TPWD © Bill Reaves
- The Coyote is very similar in size to a small German Shepherd and weighs an average of 25 to 40 pounds. It has long, slender legs, a bushy tail with a black tip, and large ears that are held erect. The Coyote's coat can vary, but it is usually gray or buff-colored. From a close vantage point, there is no mistaking the yellow eyes and black, round pupils. The Coyote is a strong swimmer. It characteristically runs with its tail down instead of horizontally like foxes, or up like wolves and dogs.
- Life History
- The Coyote is an extremely intelligent animal with keen senses of hearing, sight and smell. It primarily is nocturnal and very opportunistic. Coyotes will eat just about anything. They feed primarily on rabbits, rodents and insects, but they also eat carrion, lizards, snakes, fruit, vegetable matter and even fish. This adaptability also is evident in their use of cover. The Coyote requires minimal shelter to survive, but it will use a den for the birth and care of its young. Coyotes usually prefer to take use an abandoned badger den or natural cavities rather than dig their own den; however, they will make the necessary renovations by excavating multiple escape tunnels linked to the surface.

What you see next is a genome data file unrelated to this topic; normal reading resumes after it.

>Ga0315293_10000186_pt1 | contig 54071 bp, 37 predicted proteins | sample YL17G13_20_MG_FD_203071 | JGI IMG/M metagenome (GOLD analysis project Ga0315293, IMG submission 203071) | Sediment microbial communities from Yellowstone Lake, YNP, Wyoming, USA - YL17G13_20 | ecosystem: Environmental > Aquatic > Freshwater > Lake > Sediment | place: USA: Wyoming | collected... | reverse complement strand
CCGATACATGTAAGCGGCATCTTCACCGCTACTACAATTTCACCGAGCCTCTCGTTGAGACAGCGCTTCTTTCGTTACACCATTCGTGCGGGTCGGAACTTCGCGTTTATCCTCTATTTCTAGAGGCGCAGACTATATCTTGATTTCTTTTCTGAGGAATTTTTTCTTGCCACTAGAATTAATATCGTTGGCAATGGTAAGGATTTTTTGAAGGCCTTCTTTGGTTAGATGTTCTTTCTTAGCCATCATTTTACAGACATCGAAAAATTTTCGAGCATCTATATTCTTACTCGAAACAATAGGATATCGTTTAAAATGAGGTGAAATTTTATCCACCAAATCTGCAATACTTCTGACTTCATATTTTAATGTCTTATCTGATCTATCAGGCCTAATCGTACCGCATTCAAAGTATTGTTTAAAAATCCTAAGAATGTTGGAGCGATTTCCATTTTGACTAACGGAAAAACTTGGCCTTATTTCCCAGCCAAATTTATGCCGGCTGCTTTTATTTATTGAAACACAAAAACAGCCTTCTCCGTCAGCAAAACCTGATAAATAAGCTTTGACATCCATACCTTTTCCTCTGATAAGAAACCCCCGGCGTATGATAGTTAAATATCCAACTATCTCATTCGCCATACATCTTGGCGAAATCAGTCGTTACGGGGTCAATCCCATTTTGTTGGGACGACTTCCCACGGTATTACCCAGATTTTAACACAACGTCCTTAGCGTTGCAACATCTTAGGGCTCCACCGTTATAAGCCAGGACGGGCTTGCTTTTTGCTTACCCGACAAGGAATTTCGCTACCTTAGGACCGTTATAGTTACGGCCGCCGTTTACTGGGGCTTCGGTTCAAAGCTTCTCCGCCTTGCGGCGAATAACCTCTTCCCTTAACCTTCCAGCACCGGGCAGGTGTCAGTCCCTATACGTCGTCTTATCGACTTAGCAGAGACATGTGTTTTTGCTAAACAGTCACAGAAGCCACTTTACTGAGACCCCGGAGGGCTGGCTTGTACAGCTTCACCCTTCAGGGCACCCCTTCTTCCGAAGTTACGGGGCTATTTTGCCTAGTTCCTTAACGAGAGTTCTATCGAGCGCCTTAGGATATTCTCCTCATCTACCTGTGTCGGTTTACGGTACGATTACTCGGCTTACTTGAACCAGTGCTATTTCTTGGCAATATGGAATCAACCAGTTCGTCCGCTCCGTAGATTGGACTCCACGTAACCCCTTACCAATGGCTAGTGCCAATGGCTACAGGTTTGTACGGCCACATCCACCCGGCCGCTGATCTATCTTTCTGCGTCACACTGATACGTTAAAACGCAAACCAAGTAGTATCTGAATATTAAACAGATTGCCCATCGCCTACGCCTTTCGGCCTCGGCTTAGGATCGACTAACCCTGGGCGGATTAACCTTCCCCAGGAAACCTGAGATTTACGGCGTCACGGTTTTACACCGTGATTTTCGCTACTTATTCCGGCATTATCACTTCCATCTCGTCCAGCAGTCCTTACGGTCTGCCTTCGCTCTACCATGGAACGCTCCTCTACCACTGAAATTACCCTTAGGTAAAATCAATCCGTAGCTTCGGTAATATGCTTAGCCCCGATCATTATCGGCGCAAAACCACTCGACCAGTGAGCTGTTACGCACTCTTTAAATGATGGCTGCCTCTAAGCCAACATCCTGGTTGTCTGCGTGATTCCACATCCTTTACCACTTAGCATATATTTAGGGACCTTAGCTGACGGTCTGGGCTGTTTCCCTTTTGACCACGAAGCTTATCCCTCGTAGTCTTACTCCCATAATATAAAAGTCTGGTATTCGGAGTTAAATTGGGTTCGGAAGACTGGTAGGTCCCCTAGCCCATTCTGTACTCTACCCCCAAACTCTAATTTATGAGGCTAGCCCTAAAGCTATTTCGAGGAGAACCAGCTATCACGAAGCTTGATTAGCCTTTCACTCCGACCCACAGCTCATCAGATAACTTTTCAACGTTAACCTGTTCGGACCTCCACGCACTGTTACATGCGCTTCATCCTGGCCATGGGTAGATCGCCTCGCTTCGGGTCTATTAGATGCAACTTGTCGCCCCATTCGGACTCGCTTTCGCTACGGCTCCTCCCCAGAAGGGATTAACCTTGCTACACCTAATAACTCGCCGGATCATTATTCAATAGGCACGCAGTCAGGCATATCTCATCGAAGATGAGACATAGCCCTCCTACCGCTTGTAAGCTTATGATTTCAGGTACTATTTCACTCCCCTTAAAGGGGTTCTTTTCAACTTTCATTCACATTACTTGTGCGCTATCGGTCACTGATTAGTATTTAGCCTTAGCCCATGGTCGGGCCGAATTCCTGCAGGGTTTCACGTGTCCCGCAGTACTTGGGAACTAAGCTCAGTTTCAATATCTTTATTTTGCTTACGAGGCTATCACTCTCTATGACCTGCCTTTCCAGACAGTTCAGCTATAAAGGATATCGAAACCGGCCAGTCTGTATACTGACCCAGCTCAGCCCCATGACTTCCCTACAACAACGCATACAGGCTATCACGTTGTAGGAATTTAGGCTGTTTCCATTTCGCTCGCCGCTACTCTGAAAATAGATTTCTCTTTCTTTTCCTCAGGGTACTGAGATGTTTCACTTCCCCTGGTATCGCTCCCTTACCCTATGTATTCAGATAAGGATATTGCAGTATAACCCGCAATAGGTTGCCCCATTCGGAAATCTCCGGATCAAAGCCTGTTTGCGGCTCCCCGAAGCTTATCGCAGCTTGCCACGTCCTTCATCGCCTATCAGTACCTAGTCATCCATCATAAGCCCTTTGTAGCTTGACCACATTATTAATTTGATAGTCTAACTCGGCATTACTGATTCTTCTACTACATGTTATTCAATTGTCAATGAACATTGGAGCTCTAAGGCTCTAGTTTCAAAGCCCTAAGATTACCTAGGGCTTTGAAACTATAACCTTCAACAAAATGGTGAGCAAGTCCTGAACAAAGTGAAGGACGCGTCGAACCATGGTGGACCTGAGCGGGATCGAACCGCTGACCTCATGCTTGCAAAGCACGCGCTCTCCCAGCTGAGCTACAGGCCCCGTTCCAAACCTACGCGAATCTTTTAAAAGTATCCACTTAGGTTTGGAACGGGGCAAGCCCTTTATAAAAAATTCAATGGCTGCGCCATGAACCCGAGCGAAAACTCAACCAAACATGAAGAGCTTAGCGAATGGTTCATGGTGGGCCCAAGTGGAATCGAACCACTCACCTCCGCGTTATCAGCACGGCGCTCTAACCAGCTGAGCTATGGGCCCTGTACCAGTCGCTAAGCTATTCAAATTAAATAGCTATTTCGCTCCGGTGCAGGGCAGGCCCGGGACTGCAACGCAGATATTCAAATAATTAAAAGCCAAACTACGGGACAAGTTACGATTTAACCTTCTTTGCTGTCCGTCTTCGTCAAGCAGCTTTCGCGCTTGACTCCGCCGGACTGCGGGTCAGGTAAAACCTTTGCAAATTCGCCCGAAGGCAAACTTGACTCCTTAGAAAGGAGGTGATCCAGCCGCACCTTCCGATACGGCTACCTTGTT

Coyotes are considered monogamous, with pairs remaining together for several years, although not necessarily for life. They breed from mid-January to early March. After a gestation period of 63 to 65 days, a litter of five to seven pups is born. During the weeks following the birth, the male will bring food to the family, but the female will not allow him inside the den. Coyotes normally may live from 10 to 12 years.
- The adaptability of the Coyote and its acute sense of survival make it difficult to identify preferred habitat, although they most typically are associated with open plains in the West and brushy areas in the East. Their opportunistic nature has provided them the full advantage of surviving in a rapidly changing environment.
- Coyotes have an extensive range across the United States. They have slowly filled the void left by the declining population of wolves throughout the country. In Texas, they range throughout the state.
TPWD © Bill Reaves